When tragedy hits, what do we read? In the wake of the Notre Dame fire in Paris, at least, the answer is 19th-century fiction: Victor Hugo’s classic novel The Hunchback of Notre Dame has risen to the top of France’s bestseller list, with multiple editions of the book filling five out of the top 10 slots. As this Guardian article points out, many critics have suggested that the cathedral is the true protagonist of the novel—and, obviously, of the Disney adaptation.
Out this week: M Train by Patti Smith; Mothers, Tell Your Daughters: Stories by Bonnie Jo Campbell; 100 Years of the Best American Short Stories edited by Lorrie Moore; The Secret Chord by Geraldine Brooks; The Tsar of Love and Techno by Anthony Marra; Death by Water by Kenzaburō Ōe; and Ghostly: A Collection of Ghost Stories by Audrey Niffenegger. For more on these and other new titles, go read our Great Second-Half 2015 Book Preview.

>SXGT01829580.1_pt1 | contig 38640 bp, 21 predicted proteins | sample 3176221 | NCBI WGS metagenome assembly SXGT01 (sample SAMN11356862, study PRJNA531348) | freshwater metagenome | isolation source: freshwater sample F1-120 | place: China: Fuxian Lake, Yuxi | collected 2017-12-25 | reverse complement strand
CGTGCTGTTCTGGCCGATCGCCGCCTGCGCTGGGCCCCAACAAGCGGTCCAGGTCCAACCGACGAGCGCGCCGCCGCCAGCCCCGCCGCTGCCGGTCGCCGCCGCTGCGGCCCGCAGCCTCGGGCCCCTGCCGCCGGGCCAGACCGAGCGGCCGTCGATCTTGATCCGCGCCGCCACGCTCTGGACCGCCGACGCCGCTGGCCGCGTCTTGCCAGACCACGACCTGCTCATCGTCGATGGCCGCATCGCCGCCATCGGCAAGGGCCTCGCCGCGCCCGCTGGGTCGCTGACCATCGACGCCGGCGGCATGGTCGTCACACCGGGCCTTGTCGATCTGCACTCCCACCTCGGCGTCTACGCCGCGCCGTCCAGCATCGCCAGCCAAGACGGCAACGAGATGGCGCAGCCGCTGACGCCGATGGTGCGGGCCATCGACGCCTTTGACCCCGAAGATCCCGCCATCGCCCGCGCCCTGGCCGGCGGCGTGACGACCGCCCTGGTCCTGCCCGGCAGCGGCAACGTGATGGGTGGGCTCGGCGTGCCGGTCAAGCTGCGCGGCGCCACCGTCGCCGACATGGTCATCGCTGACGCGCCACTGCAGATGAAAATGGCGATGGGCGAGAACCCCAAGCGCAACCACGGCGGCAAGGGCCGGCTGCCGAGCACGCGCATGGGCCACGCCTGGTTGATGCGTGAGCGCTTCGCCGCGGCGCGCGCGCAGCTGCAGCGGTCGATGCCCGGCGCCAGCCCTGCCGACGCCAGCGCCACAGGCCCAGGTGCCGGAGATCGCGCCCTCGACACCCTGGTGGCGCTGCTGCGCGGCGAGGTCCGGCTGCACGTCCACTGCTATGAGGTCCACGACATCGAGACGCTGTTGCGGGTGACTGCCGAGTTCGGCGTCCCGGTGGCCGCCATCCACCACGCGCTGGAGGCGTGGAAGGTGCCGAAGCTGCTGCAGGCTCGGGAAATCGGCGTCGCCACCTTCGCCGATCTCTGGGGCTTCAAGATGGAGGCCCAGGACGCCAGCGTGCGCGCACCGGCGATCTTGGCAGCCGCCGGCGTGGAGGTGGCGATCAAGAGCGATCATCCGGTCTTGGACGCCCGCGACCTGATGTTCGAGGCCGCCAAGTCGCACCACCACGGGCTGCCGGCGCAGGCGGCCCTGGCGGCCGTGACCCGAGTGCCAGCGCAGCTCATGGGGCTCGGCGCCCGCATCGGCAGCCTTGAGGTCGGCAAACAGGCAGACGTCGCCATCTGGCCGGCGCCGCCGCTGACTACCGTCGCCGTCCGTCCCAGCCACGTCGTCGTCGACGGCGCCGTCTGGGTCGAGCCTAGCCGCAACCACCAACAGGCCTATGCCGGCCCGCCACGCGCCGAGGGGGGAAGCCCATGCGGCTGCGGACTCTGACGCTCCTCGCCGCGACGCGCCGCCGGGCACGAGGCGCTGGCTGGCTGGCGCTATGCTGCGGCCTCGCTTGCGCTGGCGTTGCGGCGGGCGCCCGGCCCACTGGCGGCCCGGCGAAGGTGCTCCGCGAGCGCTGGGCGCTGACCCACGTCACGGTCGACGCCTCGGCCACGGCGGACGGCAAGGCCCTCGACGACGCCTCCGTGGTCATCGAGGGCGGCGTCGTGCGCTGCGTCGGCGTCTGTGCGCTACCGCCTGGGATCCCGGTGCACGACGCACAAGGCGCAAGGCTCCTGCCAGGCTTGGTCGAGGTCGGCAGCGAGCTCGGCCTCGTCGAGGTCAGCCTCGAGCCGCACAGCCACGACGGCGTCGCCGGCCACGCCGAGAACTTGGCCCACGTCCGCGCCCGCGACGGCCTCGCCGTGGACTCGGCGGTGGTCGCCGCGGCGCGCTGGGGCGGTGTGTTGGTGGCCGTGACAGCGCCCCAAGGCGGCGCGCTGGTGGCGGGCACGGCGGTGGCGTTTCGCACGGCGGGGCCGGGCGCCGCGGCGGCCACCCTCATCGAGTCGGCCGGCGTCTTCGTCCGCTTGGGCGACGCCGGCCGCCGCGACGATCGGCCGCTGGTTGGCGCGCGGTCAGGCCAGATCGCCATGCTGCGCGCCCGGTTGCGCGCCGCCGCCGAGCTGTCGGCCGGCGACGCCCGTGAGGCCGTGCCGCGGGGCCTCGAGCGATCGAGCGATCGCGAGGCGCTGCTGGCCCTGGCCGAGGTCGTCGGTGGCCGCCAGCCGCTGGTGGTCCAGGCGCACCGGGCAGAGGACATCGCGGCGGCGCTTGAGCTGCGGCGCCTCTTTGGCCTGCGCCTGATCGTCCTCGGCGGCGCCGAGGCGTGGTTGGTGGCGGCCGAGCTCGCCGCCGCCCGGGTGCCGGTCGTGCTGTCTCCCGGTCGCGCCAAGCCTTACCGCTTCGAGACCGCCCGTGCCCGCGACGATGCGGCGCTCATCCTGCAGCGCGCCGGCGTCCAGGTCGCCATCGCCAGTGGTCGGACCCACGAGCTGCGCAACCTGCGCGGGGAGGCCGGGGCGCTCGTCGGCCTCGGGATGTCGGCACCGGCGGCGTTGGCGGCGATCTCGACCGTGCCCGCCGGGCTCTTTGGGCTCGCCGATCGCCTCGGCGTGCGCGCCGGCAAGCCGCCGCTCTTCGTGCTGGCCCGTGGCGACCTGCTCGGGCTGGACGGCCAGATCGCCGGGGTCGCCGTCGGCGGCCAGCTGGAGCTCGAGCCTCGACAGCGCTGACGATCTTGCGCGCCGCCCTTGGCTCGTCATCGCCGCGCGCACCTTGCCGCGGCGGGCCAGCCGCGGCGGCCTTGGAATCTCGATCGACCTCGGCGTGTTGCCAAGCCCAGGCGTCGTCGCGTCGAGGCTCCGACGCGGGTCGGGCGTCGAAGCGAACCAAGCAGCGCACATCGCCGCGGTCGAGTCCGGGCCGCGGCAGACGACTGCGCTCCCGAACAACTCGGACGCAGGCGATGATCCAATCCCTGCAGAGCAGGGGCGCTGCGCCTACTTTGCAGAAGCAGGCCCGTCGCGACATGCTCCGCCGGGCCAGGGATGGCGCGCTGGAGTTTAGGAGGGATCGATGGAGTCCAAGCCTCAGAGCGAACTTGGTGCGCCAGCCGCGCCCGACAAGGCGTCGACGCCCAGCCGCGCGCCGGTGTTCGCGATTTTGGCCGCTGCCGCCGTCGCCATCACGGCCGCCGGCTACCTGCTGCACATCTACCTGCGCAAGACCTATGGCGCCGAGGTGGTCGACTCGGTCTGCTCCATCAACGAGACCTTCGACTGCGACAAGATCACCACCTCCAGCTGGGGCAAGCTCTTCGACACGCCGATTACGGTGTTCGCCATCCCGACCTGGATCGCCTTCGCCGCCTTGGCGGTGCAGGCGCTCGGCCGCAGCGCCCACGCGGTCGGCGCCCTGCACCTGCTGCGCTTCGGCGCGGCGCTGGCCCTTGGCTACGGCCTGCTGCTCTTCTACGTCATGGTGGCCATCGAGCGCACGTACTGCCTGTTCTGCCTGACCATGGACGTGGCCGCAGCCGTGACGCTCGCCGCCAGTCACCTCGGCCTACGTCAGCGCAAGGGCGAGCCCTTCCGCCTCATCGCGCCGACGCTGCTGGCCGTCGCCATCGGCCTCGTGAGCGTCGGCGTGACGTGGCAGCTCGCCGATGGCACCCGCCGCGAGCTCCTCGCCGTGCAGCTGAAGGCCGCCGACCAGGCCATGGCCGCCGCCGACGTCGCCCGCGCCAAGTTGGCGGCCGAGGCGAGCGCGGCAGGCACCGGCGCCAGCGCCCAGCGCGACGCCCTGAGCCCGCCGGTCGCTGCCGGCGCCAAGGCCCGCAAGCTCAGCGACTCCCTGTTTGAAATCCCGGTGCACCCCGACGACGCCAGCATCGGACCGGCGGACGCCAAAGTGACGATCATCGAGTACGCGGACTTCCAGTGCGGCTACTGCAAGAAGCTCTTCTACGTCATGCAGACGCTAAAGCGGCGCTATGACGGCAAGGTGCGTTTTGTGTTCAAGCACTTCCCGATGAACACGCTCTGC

I’ve long evangelized Mary Roach’s writing because she has such a knack for conveying extremely complicated information in an incredibly entertaining way. (See also: Susan Casey and Michael Lewis.) From cadavers to space travel, she focuses on our world’s most natural curiosities – and now she’s diving into perhaps the most natural curiosity of all: digestion. In her new book, Gulp: Adventures on the Alimentary Canal, Roach takes readers on a journey through their own gullets. To get a brief idea, check out the book trailer. (It’s very “Innerspace”)
The Morning News has announced the list of judges and, more importantly, the books in contention for the 2011 Tournament of Books. Yours truly is among the judges again this year and very excited for the action to get underway.